</Authentication>  
<RoutingPolicyType>SplitTunnel</RoutingPolicyType>  
 <!-- disable the addition of a class based route for the assigned IP address on the VPN interface -->
<DisableClassBasedDefaultRoute>true</DisableClassBasedDefaultRoute>  
  </NativeProfile> 
  <!-- use host routes(/32) to prevent routing conflicts -->  
  <Route>  
<Address>10.10.0.2</Address>  
<PrefixSize>32</PrefixSize>  
  </Route>  
  <Route>  
<Address>10.10.0.3</Address>  
<PrefixSize>32</PrefixSize>  
  </Route>  
<!-- traffic filters for the routes specified above so that only this traffic can go over the device tunnel --> 
  <TrafficFilter>  
<RemoteAddressRanges>10.10.0.2, 10.10.0.3</RemoteAddressRanges>  
  </TrafficFilter>
<!-- need to specify always on = true --> 
  <AlwaysOn>true</AlwaysOn> 
<!-- new node to specify that this is a device tunnel -->  
 <DeviceTunnel>true</DeviceTunnel>
<!--new node to register client IP address in DNS to enable manage out -->
<RegisterDNS>true</RegisterDNS>
</VPNProfile>

Depending on the needs of each particular deployment scenario, another VPN feature that can be configured with the device tunnel is Trusted Network Detection.

 <!-- inside/outside detection --> 
  <TrustedNetworkDetection>corp.contoso.com</TrustedNetworkDetection>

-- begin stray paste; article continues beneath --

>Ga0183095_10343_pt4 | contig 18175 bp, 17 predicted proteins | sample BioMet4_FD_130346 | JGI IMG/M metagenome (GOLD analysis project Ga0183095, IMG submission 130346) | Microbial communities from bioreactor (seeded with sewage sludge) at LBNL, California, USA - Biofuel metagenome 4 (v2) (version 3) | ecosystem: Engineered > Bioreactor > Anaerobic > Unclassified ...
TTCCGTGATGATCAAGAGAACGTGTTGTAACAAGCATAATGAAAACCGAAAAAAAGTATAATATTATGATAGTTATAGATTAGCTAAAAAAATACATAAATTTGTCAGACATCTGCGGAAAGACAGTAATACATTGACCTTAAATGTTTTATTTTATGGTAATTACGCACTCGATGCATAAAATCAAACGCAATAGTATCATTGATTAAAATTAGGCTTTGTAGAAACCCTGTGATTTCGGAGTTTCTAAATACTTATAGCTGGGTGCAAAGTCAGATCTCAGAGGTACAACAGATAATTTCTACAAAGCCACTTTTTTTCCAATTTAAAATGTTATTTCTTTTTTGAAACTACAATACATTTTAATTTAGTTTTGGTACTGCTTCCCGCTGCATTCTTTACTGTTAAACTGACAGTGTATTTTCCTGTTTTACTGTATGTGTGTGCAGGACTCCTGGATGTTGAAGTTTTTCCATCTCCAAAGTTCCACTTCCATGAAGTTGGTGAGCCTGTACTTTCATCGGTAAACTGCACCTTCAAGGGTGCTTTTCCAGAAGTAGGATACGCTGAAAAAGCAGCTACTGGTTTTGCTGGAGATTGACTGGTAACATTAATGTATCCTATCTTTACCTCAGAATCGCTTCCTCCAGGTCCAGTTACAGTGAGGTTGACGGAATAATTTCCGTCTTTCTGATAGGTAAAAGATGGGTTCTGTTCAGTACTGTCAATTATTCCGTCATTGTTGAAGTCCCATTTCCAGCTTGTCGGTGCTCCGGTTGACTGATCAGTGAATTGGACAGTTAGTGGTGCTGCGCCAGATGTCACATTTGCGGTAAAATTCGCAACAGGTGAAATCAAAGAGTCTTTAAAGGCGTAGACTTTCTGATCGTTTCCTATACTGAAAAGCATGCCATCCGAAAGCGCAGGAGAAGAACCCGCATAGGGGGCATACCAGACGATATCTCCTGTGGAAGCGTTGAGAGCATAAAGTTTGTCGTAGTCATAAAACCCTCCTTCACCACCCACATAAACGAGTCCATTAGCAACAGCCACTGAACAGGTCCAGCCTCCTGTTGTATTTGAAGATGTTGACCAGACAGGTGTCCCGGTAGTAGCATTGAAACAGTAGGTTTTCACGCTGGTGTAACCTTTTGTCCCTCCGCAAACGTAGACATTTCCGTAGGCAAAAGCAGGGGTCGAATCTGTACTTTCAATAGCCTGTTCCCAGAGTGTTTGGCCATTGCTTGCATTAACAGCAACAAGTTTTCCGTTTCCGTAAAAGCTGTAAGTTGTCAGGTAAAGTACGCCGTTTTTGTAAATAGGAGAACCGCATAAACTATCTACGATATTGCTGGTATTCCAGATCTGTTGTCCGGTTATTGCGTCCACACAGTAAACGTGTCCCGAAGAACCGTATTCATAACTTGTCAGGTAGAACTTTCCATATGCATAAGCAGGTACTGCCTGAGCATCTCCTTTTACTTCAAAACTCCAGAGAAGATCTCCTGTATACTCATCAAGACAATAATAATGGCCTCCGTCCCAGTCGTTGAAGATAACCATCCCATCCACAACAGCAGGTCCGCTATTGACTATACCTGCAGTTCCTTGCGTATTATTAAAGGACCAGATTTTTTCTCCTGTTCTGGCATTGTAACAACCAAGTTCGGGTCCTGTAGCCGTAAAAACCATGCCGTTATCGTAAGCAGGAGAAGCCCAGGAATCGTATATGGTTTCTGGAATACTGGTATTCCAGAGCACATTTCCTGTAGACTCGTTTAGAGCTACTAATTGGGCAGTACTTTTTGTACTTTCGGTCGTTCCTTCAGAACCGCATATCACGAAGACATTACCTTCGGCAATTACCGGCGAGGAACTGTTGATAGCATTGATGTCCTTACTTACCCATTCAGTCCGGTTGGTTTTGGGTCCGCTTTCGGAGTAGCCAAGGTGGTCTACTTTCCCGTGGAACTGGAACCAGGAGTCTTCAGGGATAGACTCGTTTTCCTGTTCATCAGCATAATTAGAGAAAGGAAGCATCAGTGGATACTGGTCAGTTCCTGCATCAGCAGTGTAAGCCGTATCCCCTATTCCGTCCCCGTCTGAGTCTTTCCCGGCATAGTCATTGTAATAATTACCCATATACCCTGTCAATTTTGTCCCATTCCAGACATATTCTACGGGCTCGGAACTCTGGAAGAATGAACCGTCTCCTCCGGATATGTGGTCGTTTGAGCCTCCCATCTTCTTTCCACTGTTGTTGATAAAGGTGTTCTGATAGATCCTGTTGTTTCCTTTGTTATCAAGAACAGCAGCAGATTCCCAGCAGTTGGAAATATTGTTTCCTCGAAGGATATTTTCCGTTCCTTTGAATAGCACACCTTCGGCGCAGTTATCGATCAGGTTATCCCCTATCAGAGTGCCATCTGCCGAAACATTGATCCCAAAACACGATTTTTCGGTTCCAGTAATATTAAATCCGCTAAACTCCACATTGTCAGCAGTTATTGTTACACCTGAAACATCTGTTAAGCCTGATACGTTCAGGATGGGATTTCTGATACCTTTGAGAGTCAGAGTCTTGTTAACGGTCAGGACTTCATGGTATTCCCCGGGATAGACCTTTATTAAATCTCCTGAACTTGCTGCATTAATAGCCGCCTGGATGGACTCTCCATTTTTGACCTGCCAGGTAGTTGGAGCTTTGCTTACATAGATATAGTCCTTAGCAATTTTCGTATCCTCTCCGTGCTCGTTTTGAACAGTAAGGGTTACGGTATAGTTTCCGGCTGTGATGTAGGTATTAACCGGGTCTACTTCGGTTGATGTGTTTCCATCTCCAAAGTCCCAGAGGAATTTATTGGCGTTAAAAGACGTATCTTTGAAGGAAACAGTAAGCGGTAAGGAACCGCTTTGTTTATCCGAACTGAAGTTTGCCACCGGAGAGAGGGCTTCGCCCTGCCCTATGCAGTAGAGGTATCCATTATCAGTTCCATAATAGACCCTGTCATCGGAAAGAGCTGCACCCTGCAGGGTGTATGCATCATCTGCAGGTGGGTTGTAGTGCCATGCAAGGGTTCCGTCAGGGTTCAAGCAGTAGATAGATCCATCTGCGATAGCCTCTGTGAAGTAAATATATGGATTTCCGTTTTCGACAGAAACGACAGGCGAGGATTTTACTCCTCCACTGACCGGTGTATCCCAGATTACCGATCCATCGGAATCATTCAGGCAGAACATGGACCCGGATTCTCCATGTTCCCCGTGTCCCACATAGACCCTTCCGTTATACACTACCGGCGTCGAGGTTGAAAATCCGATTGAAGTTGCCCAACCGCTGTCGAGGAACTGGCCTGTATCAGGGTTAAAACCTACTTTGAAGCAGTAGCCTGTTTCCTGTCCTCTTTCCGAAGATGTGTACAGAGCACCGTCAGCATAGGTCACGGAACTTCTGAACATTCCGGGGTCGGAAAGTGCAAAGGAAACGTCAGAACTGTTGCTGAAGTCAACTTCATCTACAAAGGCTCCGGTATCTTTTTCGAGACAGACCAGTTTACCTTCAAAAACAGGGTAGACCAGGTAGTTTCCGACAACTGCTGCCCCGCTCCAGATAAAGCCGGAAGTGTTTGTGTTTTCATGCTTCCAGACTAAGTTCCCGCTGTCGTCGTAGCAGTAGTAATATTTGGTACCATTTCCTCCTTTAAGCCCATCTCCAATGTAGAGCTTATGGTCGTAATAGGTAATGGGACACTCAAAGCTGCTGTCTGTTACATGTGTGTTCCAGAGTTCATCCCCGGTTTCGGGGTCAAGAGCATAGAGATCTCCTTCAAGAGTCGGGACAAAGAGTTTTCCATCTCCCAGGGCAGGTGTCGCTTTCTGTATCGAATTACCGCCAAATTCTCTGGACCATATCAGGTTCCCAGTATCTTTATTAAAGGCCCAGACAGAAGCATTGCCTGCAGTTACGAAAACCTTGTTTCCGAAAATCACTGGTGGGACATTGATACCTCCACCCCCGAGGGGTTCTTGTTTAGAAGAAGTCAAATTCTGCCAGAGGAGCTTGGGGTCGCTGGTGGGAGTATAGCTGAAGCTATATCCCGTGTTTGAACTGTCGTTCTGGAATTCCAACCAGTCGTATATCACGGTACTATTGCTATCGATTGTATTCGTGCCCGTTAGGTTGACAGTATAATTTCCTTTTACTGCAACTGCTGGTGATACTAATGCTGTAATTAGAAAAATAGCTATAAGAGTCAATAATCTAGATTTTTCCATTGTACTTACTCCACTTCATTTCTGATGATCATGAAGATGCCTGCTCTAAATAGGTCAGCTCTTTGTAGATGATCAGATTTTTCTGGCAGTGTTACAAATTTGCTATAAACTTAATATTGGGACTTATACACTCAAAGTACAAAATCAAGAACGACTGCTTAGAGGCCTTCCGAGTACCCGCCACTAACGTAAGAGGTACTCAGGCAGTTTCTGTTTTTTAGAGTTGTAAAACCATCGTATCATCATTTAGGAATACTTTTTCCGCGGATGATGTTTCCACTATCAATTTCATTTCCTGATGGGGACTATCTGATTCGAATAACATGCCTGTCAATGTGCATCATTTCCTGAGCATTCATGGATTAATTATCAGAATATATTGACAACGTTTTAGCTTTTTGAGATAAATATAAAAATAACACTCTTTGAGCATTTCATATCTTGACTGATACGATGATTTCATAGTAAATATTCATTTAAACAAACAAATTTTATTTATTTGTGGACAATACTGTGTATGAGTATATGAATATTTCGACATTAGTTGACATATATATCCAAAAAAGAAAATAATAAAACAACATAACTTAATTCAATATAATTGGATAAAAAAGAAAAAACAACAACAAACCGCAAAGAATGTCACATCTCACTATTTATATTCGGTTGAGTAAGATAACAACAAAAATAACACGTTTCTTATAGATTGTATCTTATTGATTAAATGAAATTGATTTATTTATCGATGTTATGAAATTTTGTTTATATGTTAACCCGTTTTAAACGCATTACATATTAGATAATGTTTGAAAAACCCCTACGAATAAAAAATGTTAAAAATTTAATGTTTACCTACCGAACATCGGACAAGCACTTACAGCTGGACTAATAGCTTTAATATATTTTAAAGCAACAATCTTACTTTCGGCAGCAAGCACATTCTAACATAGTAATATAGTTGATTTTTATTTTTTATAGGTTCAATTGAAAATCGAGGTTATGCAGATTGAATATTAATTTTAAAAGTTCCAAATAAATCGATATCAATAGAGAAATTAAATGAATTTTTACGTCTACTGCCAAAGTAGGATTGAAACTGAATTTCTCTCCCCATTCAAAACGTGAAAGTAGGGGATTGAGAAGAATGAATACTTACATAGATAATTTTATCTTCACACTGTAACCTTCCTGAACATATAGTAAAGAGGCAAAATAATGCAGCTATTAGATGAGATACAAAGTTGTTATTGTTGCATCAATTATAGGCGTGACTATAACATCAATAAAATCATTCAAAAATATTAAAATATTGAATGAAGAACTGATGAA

Deployment and Testing

You can configure device tunnels by using a Windows PowerShell script and using the Windows Management Instrumentation (WMI) bridge. The following article provides guidelines on how to deploy a per device (.\Device) vs. a per user (.\User) profile. You deploy the device profile in the local system context.

For more information, see Using PowerShell scripting with the WMI Bridge Provider.

Run the following Windows PowerShell command to verify that you have successfully deployed a device profile:

`Get-VpnConnection -AllUserConnection`

The output displays a list of the device-wide VPN profiles that are deployed on the device.

Example Windows PowerShell Script

You can use the following Windows PowerShell script to assist in creating your own script for profile creation.

Param(
[string]$xmlFilePath,
[string]$ProfileName
)

$a = Test-Path $xmlFilePath
echo $a

$ProfileXML = Get-Content $xmlFilePath

echo $XML

$ProfileNameEscaped = $ProfileName -replace ' ', '%20'

$Version = 201606090004